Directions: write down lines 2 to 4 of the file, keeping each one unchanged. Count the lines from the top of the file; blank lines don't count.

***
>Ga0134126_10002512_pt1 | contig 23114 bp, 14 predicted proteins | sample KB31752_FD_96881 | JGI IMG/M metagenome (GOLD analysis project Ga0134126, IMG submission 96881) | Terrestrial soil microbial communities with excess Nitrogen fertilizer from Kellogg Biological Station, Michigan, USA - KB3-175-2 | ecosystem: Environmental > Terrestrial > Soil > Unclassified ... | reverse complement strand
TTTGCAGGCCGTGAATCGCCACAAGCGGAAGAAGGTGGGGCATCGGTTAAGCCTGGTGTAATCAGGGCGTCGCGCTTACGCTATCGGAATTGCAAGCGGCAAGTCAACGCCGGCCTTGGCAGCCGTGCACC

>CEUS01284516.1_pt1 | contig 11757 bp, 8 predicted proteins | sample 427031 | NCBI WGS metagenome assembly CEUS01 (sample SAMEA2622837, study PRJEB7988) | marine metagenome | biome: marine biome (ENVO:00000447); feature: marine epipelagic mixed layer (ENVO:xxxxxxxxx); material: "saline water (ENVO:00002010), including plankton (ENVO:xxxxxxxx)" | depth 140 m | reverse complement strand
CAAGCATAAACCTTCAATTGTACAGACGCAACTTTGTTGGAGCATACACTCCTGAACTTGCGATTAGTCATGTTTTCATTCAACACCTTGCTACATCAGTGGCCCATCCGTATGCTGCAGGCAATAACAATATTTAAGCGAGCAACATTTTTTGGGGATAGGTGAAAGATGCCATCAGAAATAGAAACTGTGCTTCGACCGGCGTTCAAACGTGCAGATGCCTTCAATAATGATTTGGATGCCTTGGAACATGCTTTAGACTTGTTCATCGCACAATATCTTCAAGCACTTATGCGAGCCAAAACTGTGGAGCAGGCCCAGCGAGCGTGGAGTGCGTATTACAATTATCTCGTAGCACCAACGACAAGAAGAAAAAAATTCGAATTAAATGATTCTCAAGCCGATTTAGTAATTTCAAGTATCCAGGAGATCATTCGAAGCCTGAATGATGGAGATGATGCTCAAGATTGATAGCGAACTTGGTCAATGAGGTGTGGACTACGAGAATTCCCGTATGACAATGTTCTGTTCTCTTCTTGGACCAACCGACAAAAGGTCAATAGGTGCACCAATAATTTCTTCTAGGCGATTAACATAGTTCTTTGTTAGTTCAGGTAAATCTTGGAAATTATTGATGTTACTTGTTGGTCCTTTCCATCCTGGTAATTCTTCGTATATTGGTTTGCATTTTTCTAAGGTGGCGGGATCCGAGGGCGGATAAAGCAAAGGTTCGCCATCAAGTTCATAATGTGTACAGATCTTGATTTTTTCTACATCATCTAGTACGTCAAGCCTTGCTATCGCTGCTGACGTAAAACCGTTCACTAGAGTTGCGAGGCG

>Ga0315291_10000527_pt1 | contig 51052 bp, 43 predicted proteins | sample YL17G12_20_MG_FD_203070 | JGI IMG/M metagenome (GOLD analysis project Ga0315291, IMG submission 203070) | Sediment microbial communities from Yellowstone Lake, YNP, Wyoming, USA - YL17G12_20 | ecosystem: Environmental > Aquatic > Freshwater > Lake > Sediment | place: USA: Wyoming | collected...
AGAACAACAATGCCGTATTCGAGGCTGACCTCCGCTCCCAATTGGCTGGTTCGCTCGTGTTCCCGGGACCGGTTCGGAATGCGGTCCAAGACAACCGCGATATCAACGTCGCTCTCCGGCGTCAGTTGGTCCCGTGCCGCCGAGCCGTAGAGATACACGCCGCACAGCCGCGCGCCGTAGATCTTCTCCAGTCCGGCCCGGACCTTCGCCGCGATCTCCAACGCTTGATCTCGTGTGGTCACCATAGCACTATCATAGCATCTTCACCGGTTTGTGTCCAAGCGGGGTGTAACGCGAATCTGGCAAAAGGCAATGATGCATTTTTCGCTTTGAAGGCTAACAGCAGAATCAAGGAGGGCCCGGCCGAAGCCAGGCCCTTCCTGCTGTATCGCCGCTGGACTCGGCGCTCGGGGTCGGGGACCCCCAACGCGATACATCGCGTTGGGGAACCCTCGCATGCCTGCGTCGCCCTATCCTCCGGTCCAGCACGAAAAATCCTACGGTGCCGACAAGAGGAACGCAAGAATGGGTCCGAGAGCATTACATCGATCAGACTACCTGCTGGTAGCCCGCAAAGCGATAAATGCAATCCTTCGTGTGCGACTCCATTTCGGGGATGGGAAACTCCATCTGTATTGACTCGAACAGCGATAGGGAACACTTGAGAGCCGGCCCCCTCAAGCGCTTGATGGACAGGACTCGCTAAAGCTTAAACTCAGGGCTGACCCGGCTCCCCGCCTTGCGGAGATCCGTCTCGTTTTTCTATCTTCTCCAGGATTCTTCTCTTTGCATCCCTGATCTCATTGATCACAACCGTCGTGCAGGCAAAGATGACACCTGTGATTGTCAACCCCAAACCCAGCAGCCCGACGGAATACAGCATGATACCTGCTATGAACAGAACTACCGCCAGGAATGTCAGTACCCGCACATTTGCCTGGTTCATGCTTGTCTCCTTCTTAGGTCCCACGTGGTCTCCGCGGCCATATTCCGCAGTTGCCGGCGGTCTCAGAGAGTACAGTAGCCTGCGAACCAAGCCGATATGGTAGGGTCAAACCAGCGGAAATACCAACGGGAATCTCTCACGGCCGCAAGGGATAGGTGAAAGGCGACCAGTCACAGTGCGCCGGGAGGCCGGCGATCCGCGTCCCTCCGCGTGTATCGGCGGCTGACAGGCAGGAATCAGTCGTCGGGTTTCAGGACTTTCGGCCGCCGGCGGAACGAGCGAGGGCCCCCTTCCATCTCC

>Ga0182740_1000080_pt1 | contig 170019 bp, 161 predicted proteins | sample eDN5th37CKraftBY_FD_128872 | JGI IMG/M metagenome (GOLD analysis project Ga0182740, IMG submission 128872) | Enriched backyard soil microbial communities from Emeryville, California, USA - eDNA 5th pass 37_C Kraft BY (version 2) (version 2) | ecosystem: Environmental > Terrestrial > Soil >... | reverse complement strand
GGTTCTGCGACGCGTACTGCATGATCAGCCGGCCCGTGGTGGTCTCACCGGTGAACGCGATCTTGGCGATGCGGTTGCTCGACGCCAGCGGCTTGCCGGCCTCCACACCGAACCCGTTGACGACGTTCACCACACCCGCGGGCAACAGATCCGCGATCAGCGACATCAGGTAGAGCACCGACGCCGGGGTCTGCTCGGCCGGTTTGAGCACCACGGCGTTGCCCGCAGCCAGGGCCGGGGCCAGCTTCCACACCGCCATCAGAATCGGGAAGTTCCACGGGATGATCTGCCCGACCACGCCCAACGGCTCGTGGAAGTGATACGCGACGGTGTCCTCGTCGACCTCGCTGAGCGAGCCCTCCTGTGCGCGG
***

TTTGCAGGCCGTGAATCGCCACAAGCGGAAGAAGGTGGGGCATCGGTTAAGCCTGGTGTAATCAGGGCGTCGCGCTTACGCTATCGGAATTGCAAGCGGCAAGTCAACGCCGGCCTTGGCAGCCGTGCACC

>CEUS01284516.1_pt1 | contig 11757 bp, 8 predicted proteins | sample 427031 | NCBI WGS metagenome assembly CEUS01 (sample SAMEA2622837, study PRJEB7988) | marine metagenome | biome: marine biome (ENVO:00000447); feature: marine epipelagic mixed layer (ENVO:xxxxxxxxx); material: "saline water (ENVO:00002010), including plankton (ENVO:xxxxxxxx)" | depth 140 m | reverse complement strand
CAAGCATAAACCTTCAATTGTACAGACGCAACTTTGTTGGAGCATACACTCCTGAACTTGCGATTAGTCATGTTTTCATTCAACACCTTGCTACATCAGTGGCCCATCCGTATGCTGCAGGCAATAACAATATTTAAGCGAGCAACATTTTTTGGGGATAGGTGAAAGATGCCATCAGAAATAGAAACTGTGCTTCGACCGGCGTTCAAACGTGCAGATGCCTTCAATAATGATTTGGATGCCTTGGAACATGCTTTAGACTTGTTCATCGCACAATATCTTCAAGCACTTATGCGAGCCAAAACTGTGGAGCAGGCCCAGCGAGCGTGGAGTGCGTATTACAATTATCTCGTAGCACCAACGACAAGAAGAAAAAAATTCGAATTAAATGATTCTCAAGCCGATTTAGTAATTTCAAGTATCCAGGAGATCATTCGAAGCCTGAATGATGGAGATGATGCTCAAGATTGATAGCGAACTTGGTCAATGAGGTGTGGACTACGAGAATTCCCGTATGACAATGTTCTGTTCTCTTCTTGGACCAACCGACAAAAGGTCAATAGGTGCACCAATAATTTCTTCTAGGCGATTAACATAGTTCTTTGTTAGTTCAGGTAAATCTTGGAAATTATTGATGTTACTTGTTGGTCCTTTCCATCCTGGTAATTCTTCGTATATTGGTTTGCATTTTTCTAAGGTGGCGGGATCCGAGGGCGGATAAAGCAAAGGTTCGCCATCAAGTTCATAATGTGTACAGATCTTGATTTTTTCTACATCATCTAGTACGTCAAGCCTTGCTATCGCTGCTGACGTAAAACCGTTCACTAGAGTTGCGAGGCG